Istanbul’s Atatürk airport

I wrote this post a few days ago when I had no internet connection. So while I am not there right now, I thought I’d share it anyway:   

I’m currently sitting in Istanbul’s Atatürk airport, in transit on my way back to London. I should be boarding another flight soon, so this post might skip about a little as I’ll probably be finishing it when I’m back up in the air. At this point I thought that I’d be at least a little bit concerned about the latest Isis video that was revealed just a couple of days ago. They believe it was filmed somewhere in Mosul or Aleppo. A single man tells the camera that their next targets will be Rome and Constantinople (i.e Istanbul). I don’t know why they chose to use the old name for here, but I’d hazard a guess that it is something to do with a draw towards the past, to a time when Turkey was less Western. I could be completely wrong though. Atatürk airport was subjected to an attack just last year, but the terrorists couldn’t get through security so focused on the areas before immigration.

It’s a far lovelier airport than I’d expected, once I passed through the initial security I was found great airy spaces, with cafes displaying food which looked both beautiful and tasty, but I didn’t really have time for that. Plus, my overall journey was mostly just 18 hours of sitting an watching films while air stewardesses brought me food. It’s strange, that sounds like bliss at any other time, but when you’re trapped in a little metal box in the sky, cramped up in a seat, usually with some horrible smells floating around (I blame all the eggs they serve up) it becomes an experience far removed from lovely ideas of slobbing and eating guilt free. There’s a curious mix of delight and dread that nothing productive can be achieved.

So as I had already eaten three dinners (one at home, one at the airport, and one on the plane. Don’t judge me) and a breakfast (mmm, solid egg lump with a tomato) and knew I’d get another breakfast only an hour later (mmm, more egg lump) I wasn’t really in the mood for eating more food, despite it looking so delicious. Instead I turned to a far worse habit of mine than being lazy and eating many dinners. I’m sounding like such a well rounded individual now, right?!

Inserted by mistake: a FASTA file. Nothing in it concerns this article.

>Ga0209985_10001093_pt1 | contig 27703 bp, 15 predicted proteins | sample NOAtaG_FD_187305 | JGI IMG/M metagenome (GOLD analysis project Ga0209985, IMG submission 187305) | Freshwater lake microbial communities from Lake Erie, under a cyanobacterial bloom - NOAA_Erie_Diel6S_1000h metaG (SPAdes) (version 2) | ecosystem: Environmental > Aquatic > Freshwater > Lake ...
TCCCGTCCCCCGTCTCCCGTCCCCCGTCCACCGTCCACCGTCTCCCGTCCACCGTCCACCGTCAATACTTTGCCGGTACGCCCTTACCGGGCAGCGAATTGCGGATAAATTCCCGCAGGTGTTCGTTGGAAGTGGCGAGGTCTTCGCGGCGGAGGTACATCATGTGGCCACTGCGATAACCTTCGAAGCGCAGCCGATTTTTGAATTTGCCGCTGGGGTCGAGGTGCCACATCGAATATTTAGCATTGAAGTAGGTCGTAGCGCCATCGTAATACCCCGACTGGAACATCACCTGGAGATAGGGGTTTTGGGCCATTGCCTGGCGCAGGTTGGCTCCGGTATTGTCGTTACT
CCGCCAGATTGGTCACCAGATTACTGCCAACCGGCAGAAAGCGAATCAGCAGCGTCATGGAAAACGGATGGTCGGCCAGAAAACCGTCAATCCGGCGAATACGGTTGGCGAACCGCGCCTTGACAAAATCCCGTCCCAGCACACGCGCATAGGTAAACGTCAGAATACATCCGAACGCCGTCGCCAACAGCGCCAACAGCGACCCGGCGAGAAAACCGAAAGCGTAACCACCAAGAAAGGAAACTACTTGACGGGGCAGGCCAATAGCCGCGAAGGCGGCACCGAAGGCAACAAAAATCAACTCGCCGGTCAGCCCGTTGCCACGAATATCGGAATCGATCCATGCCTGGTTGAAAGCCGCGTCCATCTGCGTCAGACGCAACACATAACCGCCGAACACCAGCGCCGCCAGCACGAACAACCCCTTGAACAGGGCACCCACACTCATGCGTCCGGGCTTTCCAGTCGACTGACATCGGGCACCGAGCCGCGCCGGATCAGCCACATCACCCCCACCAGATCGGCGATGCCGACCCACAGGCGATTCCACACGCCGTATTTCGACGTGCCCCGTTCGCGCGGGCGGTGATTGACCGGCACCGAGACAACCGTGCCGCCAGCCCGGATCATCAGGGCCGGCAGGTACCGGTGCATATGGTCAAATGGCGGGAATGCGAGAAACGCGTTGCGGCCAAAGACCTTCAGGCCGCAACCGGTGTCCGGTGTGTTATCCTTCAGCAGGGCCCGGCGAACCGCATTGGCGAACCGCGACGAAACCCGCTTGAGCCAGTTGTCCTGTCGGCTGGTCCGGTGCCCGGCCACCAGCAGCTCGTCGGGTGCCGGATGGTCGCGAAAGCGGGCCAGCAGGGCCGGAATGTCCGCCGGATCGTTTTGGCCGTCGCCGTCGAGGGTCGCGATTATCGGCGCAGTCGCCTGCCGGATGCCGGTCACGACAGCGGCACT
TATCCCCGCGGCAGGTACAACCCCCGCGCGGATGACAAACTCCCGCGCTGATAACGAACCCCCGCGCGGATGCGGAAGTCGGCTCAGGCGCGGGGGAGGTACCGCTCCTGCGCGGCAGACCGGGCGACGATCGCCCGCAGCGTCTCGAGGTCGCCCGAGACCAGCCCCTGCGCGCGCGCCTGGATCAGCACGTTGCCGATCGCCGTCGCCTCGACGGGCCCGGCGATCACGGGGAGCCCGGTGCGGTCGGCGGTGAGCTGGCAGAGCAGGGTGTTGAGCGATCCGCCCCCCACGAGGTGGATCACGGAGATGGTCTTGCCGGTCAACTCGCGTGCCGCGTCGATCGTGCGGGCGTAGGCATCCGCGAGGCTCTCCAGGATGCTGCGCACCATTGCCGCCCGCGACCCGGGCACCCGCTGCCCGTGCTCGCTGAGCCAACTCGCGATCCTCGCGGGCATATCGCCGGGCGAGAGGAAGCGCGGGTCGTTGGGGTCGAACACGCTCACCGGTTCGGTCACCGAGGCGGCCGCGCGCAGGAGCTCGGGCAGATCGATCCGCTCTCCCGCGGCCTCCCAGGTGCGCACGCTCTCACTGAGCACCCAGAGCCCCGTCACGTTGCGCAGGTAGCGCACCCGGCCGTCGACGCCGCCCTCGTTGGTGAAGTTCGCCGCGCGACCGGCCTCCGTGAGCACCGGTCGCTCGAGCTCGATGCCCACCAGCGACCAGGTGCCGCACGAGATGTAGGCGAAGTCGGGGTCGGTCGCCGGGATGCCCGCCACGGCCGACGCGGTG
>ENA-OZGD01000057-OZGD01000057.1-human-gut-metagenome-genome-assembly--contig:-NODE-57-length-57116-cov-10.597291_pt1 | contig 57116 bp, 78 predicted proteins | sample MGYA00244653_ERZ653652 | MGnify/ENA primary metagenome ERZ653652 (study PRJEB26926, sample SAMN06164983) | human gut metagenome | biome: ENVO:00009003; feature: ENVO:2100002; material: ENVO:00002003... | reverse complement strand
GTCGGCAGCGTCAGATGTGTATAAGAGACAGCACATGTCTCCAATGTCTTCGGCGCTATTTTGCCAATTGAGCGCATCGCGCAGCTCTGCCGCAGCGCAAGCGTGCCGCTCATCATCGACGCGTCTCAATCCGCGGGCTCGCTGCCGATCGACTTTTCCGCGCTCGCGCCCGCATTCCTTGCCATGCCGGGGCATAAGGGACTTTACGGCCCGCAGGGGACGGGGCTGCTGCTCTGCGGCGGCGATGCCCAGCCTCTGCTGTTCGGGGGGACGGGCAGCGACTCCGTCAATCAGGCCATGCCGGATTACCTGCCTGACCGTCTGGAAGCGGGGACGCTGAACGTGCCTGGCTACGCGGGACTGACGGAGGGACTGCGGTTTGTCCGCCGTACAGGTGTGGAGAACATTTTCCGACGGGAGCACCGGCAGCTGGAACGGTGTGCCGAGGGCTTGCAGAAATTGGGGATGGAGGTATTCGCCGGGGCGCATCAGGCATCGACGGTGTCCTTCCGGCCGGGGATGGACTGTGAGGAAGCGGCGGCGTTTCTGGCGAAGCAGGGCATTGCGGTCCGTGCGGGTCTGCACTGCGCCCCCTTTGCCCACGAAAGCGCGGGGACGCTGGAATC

So, I was desperate for a smoke after 11 hours on a plane from Hong Kong. I peered about on the signs but couldn’t see that familiar sign that looks like someone sliced up a cigarette on a platter (never sure if that’s to make it look bad, ’cause it’s cut up, or good, as it’s presented like some kind of delicacy), but I did see a sign pointing to a terrace. I wasn’t quite certain if I’d be able to smoke there, but it seemed like my best bet. I wandered, following more signs, and found myself on top of a roof, in what was essentially a giant cage. Beyond the cage I could see part of a runway, with the Turkish airlines flags peeking out from the stationary planes. The air felt fresh despite the fog of smoke, and as dawn was about to break the air was cool. Three guys in a corner were playing instruments, a guitar and I think a sitar? It looked a bit like a guitar but with a rounded back. To be honest I initially thought it was a lute, but then I heard someone say sitar and it sounded quite believable, so I’m taking their word for it. The sitar/lute sounded lovely though, and was played in perfect harmony with the guitar. The atmosphere was wonderful. It felt just like that part of the night where everyone is relaxing in a friend’s garden, people are merry but not sloppy, and the air is full of contentment. For a few minutes I almost forgot where I was. When the music stopped, it seemed like the players hadn’t even known one another, they shook hands and seemed to be introducing themselves. Sometimes these moments of magic are all the more special because they’re unexpected and unplanned.